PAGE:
Kokomo Tribune; Kokomo, Indiana

February 14, 2014

Feb. 14, 2014: Letters to the editor


Kokomo Tribune

---- — ‘Legislated religionis forced religion’

It is wrong to amend a constitution at either the national or state level to define what marriage is. And the Indiana state law is illegal when it forces a definition of marriage upon us.

Our nation has a working relationship with God, and our Constitution recognizes and acknowledges our rights pertaining to life come from God. Our Constitution is written to ensure we have these rights. God has made one of our rights the right to reject him and his principles.

Our rights do not come with a religious attachment; that is an option we must choose on our own. God will not have us forced to him, nor will he have himself legislated upon us. Legislated religion is forced religion, and forced religion is the same as no religion.

To amend our state constitution to force God’s definition of marriage upon us is making marriage a right with a religious influence going from an option to a mandate. It is in effect writing a law establishing religion, at least over one aspect of our lives, because if we were to do anything there under those circumstances it would have to be done through religious adherence. If we have no choice, if all other options and alternatives are eliminated, then religion is being forced upon us, and this is not only unconstitutional, it is against God’s wishes as well.

In a perfect world, everyone would choose God’s definition of marriage, and the current debate would be irrelevant. But this world is far from perfect. People come together in their own understanding of marriage. They don’t let God join them together to become “one flesh.” They join themselves together in a way they can never become one flesh, and they come to the government for their rights, just like everyone else.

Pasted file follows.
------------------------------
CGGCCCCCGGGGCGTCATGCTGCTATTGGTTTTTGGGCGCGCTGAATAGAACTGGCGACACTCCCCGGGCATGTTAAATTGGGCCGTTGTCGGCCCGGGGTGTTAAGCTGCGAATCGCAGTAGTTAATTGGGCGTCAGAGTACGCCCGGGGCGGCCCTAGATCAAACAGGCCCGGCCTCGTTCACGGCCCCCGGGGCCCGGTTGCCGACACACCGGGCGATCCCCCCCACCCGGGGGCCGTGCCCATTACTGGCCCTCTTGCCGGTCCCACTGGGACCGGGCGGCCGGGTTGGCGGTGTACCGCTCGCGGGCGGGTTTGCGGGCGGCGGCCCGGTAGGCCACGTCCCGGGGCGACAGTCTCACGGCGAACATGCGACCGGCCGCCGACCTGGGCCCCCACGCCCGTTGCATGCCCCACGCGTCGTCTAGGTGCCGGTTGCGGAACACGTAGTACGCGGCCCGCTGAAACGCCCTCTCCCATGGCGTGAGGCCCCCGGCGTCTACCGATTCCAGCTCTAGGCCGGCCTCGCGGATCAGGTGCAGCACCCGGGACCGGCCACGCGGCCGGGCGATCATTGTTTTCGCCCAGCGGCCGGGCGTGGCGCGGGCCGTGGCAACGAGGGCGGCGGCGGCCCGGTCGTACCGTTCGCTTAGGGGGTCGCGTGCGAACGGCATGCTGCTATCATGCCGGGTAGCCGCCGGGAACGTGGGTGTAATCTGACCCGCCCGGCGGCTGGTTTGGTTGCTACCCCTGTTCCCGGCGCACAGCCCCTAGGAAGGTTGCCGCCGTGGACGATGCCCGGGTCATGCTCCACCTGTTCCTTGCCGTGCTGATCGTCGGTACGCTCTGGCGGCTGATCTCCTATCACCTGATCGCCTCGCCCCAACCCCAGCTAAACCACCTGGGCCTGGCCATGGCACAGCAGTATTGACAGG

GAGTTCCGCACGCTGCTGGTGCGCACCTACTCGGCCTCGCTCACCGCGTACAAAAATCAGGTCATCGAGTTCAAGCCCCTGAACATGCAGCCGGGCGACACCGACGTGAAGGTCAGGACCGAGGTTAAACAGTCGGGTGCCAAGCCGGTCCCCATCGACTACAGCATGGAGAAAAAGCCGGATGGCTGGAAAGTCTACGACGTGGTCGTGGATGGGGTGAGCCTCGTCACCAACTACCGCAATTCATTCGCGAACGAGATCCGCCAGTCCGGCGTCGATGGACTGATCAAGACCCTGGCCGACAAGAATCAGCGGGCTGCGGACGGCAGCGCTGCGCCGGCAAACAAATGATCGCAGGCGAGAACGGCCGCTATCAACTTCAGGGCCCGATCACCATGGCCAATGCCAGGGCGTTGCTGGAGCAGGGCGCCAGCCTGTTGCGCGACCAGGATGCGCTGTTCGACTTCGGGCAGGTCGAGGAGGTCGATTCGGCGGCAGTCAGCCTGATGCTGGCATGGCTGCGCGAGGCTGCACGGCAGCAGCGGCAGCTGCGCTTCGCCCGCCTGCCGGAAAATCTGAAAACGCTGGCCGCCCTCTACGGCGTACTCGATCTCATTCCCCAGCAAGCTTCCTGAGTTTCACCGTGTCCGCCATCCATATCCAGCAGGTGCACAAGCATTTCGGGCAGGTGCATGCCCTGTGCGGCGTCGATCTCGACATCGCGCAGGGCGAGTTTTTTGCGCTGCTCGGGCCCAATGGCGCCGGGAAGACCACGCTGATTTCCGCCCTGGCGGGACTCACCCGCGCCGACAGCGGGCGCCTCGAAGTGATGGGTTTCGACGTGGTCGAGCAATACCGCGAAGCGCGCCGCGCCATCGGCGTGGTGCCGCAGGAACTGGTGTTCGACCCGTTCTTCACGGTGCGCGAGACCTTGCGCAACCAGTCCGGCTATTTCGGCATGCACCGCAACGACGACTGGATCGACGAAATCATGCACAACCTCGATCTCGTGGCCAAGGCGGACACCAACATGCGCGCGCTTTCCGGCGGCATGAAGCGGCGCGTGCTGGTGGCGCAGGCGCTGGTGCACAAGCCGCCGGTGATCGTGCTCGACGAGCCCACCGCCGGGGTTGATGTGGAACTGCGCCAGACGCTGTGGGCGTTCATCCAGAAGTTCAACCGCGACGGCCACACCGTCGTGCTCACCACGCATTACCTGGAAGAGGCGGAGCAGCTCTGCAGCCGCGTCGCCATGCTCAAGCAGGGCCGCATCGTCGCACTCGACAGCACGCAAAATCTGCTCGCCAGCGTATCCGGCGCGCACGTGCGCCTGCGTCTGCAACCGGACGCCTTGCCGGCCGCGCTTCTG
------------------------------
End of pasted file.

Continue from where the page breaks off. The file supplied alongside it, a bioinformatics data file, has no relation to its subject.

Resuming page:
The government has a different role to perform than does the church. It must provide constitutional rights to everyone, whether they accept God or not. The state constitution must accommodate people of religion and people not of religion equally.

Marriage between same sex people cannot, of course, be performed in the church. It will have to be a civil ceremony, and it will have to be constitutionally recognized by a government that operates under God’s given right to choose. We must come to terms with this reality as a part of our imperfect world, and move on with our cumulative incompleteness. We have no choice, as long as we have a choice.

One thing we must do is keep certain boundaries around marriage in order to maintain the basic elements of civilization. God gives people the right of marriage — people, not plants and animals. And two people at a time, too — three is one too many.

The government, working from its constitution, does not define marriage, it does not write its constitution to define marriage. God has defined marriage, and it’s out there for people to choose or not. The state constitution should acknowledge the right to marry as being for two people, without any riders or attachments to define it further. It will be up to people to choose which two people it will be, to accept God’s definition or their own.

Any deviation from God’s plan does not please him. But he allows us to choose, and our state constitution should ensure that we will live out our lives in the way we have chosen.

Jeff Hatton

Greentown